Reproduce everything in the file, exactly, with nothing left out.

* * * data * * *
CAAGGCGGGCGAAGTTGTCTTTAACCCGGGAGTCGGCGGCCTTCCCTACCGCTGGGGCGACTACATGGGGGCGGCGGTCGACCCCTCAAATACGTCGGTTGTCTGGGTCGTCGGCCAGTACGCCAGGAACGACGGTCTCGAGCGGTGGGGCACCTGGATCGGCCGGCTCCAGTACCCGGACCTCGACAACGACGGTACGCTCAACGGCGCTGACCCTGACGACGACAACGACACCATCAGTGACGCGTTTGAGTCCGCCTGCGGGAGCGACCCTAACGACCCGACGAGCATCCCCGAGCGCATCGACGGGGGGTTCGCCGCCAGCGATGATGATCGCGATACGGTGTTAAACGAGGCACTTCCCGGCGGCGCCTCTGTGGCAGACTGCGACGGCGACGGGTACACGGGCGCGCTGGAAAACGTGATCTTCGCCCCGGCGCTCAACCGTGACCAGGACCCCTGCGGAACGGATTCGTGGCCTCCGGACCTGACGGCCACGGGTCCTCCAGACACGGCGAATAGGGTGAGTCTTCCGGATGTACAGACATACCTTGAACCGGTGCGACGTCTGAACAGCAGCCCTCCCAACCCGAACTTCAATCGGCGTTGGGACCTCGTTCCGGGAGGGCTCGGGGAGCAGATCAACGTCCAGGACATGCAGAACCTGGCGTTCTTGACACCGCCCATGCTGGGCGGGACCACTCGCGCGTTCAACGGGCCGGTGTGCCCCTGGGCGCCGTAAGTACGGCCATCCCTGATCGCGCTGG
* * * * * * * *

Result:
CAAGGCGGGCGAAGTTGTCTTTAACCCGGGAGTCGGCGGCCTTCCCTACCGCTGGGGCGACTACATGGGGGCGGCGGTCGACCCCTCAAATACGTCGGTTGTCTGGGTCGTCGGCCAGTACGCCAGGAACGACGGTCTCGAGCGGTGGGGCACCTGGATCGGCCGGCTCCAGTACCCGGACCTCGACAACGACGGTACGCTCAACGGCGCTGACCCTGACGACGACAACGACACCATCAGTGACGCGTTTGAGTCCGCCTGCGGGAGCGACCCTAACGACCCGACGAGCATCCCCGAGCGCATCGACGGGGGGTTCGCCGCCAGCGATGATGATCGCGATACGGTGTTAAACGAGGCACTTCCCGGCGGCGCCTCTGTGGCAGACTGCGACGGCGACGGGTACACGGGCGCGCTGGAAAACGTGATCTTCGCCCCGGCGCTCAACCGTGACCAGGACCCCTGCGGAACGGATTCGTGGCCTCCGGACCTGACGGCCACGGGTCCTCCAGACACGGCGAATAGGGTGAGTCTTCCGGATGTACAGACATACCTTGAACCGGTGCGACGTCTGAACAGCAGCCCTCCCAACCCGAACTTCAATCGGCGTTGGGACCTCGTTCCGGGAGGGCTCGGGGAGCAGATCAACGTCCAGGACATGCAGAACCTGGCGTTCTTGACACCGCCCATGCTGGGCGGGACCACTCGCGCGTTCAACGGGCCGGTGTGCCCCTGGGCGCCGTAAGTACGGCCATCCCTGATCGCGCTGG